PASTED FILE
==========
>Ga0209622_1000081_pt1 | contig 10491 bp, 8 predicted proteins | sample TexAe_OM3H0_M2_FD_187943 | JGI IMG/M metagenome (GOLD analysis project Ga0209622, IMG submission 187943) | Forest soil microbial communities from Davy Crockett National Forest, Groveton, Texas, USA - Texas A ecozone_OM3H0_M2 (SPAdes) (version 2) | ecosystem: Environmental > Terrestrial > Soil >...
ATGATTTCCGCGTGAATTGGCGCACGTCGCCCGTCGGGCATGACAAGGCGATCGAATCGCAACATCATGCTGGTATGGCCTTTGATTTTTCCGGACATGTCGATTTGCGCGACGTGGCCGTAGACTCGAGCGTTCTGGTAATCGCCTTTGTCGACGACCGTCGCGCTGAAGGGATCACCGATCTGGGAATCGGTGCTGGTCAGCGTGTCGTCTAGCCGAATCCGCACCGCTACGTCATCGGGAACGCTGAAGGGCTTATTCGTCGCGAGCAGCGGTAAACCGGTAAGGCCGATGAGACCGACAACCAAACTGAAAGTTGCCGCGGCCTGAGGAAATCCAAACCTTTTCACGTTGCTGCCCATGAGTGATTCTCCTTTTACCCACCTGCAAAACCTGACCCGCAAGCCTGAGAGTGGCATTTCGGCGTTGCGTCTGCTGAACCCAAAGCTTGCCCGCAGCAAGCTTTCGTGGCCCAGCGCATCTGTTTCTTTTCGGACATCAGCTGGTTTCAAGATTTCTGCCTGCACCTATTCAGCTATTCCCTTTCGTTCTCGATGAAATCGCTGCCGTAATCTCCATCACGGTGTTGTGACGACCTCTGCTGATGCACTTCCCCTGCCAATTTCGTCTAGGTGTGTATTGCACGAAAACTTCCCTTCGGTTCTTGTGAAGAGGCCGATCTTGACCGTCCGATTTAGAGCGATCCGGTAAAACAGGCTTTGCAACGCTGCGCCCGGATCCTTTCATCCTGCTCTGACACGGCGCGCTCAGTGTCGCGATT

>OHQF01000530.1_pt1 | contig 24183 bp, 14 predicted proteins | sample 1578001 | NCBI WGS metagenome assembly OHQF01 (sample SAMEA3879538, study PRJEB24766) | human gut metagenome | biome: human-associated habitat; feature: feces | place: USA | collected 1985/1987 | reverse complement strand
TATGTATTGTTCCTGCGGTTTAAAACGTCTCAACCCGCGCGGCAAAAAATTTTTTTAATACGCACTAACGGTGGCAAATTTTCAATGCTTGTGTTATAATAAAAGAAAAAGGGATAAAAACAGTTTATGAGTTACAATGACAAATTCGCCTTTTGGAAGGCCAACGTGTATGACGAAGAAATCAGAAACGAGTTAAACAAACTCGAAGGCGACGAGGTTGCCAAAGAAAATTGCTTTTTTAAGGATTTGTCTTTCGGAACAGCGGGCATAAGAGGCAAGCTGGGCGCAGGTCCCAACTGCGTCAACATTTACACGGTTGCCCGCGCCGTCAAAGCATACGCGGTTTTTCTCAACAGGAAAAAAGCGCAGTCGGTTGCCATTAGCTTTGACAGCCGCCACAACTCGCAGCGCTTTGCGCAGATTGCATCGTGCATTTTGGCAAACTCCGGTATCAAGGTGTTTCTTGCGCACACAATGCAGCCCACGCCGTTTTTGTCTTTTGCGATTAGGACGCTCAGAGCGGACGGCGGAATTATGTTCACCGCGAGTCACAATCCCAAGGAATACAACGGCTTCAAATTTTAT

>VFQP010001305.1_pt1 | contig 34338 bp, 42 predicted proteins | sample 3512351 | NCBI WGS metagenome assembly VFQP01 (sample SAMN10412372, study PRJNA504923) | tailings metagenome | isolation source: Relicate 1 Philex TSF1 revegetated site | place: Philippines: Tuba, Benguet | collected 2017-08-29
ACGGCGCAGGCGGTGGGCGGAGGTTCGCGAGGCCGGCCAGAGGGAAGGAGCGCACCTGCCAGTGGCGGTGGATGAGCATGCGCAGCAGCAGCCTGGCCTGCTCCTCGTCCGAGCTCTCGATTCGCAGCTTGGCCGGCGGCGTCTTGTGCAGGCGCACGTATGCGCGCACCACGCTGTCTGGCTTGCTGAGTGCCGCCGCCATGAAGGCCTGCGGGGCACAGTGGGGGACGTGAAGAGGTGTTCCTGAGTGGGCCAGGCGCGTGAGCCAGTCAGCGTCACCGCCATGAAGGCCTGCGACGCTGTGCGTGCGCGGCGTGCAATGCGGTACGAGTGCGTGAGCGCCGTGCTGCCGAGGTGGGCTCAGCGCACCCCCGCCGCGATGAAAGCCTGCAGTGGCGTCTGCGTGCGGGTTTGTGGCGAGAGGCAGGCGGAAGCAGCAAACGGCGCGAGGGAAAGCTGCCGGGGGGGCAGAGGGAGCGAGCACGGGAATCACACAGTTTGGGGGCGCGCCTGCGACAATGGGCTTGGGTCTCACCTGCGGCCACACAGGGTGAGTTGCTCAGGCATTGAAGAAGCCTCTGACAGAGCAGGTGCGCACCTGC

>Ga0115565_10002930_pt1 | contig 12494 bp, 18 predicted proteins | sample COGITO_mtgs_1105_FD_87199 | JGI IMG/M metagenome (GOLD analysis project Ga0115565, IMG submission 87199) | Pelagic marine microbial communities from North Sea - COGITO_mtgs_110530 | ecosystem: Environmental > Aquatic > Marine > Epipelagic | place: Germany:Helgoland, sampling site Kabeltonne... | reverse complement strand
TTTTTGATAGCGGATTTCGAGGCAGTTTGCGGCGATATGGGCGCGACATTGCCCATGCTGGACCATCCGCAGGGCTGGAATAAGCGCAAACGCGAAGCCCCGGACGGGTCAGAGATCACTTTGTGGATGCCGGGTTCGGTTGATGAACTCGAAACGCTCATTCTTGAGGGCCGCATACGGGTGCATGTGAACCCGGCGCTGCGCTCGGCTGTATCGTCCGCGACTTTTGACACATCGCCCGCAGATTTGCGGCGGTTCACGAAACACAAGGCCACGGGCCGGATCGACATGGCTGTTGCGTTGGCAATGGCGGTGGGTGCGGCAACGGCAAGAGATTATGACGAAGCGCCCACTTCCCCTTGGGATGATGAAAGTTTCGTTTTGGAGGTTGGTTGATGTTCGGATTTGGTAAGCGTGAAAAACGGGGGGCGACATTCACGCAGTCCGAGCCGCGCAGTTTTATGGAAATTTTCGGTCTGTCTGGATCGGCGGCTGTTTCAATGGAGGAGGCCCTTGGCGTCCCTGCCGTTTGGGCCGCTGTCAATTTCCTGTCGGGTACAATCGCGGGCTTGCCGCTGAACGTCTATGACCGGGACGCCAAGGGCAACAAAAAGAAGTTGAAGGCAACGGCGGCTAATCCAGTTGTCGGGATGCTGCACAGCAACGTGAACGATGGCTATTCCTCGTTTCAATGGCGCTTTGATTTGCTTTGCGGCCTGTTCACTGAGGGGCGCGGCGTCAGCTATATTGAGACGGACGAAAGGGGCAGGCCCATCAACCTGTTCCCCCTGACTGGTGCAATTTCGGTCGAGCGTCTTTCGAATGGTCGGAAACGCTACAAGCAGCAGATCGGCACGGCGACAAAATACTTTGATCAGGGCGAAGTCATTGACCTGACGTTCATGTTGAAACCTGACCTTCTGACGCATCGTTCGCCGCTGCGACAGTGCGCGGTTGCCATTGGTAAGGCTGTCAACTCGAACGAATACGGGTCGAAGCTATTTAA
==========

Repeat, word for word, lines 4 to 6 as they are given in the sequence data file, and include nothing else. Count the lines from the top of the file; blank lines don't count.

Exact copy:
TATGTATTGTTCCTGCGGTTTAAAACGTCTCAACCCGCGCGGCAAAAAATTTTTTTAATACGCACTAACGGTGGCAAATTTTCAATGCTTGTGTTATAATAAAAGAAAAAGGGATAAAAACAGTTTATGAGTTACAATGACAAATTCGCCTTTTGGAAGGCCAACGTGTATGACGAAGAAATCAGAAACGAGTTAAACAAACTCGAAGGCGACGAGGTTGCCAAAGAAAATTGCTTTTTTAAGGATTTGTCTTTCGGAACAGCGGGCATAAGAGGCAAGCTGGGCGCAGGTCCCAACTGCGTCAACATTTACACGGTTGCCCGCGCCGTCAAAGCATACGCGGTTTTTCTCAACAGGAAAAAAGCGCAGTCGGTTGCCATTAGCTTTGACAGCCGCCACAACTCGCAGCGCTTTGCGCAGATTGCATCGTGCATTTTGGCAAACTCCGGTATCAAGGTGTTTCTTGCGCACACAATGCAGCCCACGCCGTTTTTGTCTTTTGCGATTAGGACGCTCAGAGCGGACGGCGGAATTATGTTCACCGCGAGTCACAATCCCAAGGAATACAACGGCTTCAAATTTTAT

>VFQP010001305.1_pt1 | contig 34338 bp, 42 predicted proteins | sample 3512351 | NCBI WGS metagenome assembly VFQP01 (sample SAMN10412372, study PRJNA504923) | tailings metagenome | isolation source: Relicate 1 Philex TSF1 revegetated site | place: Philippines: Tuba, Benguet | collected 2017-08-29
ACGGCGCAGGCGGTGGGCGGAGGTTCGCGAGGCCGGCCAGAGGGAAGGAGCGCACCTGCCAGTGGCGGTGGATGAGCATGCGCAGCAGCAGCCTGGCCTGCTCCTCGTCCGAGCTCTCGATTCGCAGCTTGGCCGGCGGCGTCTTGTGCAGGCGCACGTATGCGCGCACCACGCTGTCTGGCTTGCTGAGTGCCGCCGCCATGAAGGCCTGCGGGGCACAGTGGGGGACGTGAAGAGGTGTTCCTGAGTGGGCCAGGCGCGTGAGCCAGTCAGCGTCACCGCCATGAAGGCCTGCGACGCTGTGCGTGCGCGGCGTGCAATGCGGTACGAGTGCGTGAGCGCCGTGCTGCCGAGGTGGGCTCAGCGCACCCCCGCCGCGATGAAAGCCTGCAGTGGCGTCTGCGTGCGGGTTTGTGGCGAGAGGCAGGCGGAAGCAGCAAACGGCGCGAGGGAAAGCTGCCGGGGGGGCAGAGGGAGCGAGCACGGGAATCACACAGTTTGGGGGCGCGCCTGCGACAATGGGCTTGGGTCTCACCTGCGGCCACACAGGGTGAGTTGCTCAGGCATTGAAGAAGCCTCTGACAGAGCAGGTGCGCACCTGC